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Dingwell, Donald B. (1990): Effects of structural relaxation on cationic tracer diffusion in silicate melts. In: Chemical Geology, Vol. 82: pp. 209-216 [PDF, 610kB]


The glass transition in silicate melts is a curve in time-temperature space marking the transition of the melt structure from an unrelaxed, disequilibrium glass to a relaxed, equilibrium liquid. Tracer diffusivity data obtained in glasses vs. liquids cannot be compared without consideration of the effects of this transition. For tracer diffusivity experiments, two time scales are important, the time duration of the experiment (τd) and the inverse of the jump frequency (τp) of the tracer.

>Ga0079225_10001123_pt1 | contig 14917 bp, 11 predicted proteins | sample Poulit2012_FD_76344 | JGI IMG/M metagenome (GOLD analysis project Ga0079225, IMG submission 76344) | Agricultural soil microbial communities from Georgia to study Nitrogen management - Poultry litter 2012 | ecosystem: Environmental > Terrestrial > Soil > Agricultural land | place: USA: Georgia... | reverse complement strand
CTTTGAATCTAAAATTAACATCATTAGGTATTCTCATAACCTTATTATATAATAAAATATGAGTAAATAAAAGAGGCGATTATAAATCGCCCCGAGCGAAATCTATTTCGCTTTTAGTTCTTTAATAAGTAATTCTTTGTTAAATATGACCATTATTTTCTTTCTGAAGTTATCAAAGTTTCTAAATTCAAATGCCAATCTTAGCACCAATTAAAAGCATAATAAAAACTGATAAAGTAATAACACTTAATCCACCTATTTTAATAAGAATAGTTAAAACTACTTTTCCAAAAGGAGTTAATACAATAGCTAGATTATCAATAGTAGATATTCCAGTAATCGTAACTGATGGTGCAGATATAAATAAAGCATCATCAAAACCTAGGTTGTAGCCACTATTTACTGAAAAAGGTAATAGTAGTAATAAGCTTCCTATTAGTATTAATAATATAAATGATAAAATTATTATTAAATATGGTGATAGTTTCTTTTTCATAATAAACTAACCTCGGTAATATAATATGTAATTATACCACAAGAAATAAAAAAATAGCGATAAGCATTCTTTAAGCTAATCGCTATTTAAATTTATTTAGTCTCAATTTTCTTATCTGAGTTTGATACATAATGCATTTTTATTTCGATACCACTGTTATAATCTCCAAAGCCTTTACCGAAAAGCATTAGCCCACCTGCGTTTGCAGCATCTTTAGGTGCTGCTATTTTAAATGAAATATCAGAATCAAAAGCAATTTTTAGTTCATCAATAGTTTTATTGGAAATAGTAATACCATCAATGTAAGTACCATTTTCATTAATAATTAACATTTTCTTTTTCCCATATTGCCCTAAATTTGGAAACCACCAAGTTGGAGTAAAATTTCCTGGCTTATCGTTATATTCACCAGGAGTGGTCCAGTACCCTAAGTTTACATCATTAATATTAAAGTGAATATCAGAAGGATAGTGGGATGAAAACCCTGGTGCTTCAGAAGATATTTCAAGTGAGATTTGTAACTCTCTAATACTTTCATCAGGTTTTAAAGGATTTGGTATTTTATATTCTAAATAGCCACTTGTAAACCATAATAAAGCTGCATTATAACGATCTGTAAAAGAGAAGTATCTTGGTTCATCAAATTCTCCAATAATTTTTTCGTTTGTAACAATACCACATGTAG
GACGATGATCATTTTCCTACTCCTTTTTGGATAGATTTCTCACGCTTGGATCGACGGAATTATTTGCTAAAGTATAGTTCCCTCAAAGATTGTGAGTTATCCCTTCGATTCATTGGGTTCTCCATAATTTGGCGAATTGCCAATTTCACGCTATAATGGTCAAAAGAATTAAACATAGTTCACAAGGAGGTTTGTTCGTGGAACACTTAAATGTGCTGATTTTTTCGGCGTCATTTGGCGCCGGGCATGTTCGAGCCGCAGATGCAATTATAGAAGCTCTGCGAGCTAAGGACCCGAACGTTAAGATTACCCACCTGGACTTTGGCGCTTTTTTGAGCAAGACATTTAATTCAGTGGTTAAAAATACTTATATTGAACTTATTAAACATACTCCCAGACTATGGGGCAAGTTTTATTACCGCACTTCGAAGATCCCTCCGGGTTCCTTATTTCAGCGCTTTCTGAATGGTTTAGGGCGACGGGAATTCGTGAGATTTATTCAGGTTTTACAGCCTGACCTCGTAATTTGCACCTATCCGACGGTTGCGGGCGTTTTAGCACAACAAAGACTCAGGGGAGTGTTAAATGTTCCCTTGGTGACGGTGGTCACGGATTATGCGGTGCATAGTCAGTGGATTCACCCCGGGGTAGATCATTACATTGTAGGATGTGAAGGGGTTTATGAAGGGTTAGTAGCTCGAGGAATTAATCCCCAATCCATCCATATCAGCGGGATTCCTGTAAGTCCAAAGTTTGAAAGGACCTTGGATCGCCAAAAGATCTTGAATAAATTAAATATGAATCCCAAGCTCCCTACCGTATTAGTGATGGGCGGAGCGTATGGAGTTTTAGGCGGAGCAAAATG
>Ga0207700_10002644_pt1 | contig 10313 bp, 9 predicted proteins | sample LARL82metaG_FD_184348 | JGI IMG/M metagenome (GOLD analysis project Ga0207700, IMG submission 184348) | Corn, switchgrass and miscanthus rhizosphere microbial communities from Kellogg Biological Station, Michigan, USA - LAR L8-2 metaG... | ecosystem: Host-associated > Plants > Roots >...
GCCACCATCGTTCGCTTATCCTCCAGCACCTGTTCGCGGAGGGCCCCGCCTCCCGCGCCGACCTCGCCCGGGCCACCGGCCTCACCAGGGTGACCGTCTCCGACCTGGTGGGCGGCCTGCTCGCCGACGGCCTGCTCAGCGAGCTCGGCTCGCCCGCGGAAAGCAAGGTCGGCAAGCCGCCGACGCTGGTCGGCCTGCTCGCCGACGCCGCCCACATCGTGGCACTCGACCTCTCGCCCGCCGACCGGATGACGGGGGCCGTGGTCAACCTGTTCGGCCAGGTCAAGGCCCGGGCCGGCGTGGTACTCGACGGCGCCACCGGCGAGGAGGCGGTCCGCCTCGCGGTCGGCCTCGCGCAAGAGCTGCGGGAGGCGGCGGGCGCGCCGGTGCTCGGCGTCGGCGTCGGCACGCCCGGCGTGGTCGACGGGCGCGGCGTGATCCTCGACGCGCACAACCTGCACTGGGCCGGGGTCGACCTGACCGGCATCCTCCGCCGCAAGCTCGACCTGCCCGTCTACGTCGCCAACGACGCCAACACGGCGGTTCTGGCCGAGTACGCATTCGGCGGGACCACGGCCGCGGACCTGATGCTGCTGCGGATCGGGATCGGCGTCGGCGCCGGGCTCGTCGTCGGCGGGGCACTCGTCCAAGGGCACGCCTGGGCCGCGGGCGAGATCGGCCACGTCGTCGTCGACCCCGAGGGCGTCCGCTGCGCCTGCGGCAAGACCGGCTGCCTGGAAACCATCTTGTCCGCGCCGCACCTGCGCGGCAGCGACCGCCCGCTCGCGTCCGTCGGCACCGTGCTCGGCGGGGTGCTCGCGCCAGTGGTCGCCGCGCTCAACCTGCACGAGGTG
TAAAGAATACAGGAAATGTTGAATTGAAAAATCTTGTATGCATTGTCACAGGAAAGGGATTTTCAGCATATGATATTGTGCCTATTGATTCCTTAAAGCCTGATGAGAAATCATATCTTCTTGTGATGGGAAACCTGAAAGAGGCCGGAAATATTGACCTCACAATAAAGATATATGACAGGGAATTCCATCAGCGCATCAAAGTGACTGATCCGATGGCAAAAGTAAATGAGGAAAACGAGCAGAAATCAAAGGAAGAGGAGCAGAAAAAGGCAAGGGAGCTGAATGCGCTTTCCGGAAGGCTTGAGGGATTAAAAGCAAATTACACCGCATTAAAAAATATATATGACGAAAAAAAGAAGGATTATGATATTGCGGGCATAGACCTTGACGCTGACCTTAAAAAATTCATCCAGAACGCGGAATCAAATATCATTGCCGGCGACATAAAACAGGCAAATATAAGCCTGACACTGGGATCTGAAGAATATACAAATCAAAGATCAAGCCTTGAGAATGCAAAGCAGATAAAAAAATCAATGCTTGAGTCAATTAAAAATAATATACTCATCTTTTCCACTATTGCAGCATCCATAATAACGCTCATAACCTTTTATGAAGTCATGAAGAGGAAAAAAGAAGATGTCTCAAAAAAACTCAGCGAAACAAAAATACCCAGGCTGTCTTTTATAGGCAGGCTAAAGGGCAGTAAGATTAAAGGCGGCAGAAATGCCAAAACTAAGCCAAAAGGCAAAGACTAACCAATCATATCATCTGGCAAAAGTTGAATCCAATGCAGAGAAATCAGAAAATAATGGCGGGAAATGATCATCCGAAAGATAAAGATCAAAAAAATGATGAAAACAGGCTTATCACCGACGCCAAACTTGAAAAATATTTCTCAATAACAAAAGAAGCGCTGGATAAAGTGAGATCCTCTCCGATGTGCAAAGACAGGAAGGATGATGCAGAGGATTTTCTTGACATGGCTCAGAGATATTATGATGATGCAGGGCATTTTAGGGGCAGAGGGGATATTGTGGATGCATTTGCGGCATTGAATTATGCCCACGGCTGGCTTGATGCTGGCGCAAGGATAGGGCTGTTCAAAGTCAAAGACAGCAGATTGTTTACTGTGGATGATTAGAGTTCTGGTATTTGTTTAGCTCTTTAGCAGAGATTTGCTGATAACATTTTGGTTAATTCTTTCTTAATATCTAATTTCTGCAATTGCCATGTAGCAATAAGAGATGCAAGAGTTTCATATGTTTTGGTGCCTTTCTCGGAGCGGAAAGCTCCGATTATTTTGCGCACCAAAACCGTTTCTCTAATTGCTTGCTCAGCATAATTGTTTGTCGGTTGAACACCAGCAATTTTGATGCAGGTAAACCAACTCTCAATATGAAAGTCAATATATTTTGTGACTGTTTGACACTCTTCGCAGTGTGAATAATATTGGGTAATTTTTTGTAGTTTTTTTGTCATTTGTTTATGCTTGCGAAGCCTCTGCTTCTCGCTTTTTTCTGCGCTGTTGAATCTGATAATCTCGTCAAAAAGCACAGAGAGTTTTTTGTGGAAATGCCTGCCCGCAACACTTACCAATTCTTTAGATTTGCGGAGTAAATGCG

When the time duration of the experiments reaches the relaxation time-scale (τd = τs) of the melt a transition occurs from diffusion in an unrelaxed matrix (undergoing vibrational thermal expansion) to diffusion in a relaxed matrix (undergoing equilibrium, configurational and elastic, thermal expansion). At this transition, an inflection is observed in the temperature dependence of cationic tracer diffusivity. At temperatures below the inflection, the diffusivity is Arrhenian whereas at temperatures above the diffusivity is non-Arrhenian.

At high temperatures the tracer diffusivities of the cations approach the value of diffusivity obtained from the Eyring relation (τp = τs). The contrasting, high-temperature, composition dependence of Na and Li vs. Co, Cs, Sr, Ba, Eu, Fe and C diffusivities can be explained in terms of the Eyring (network O and Si) diffusivity influencing the latter group. The contrasting high- vs. low-temperature, composition dependence of Ba and Sr diffusivities can be similarly explained. These latter observations indicate that all cationic diffusivities will be within a log10 unit of the Eyring oxygen diffusivity in melts with viscosities below 10 P.

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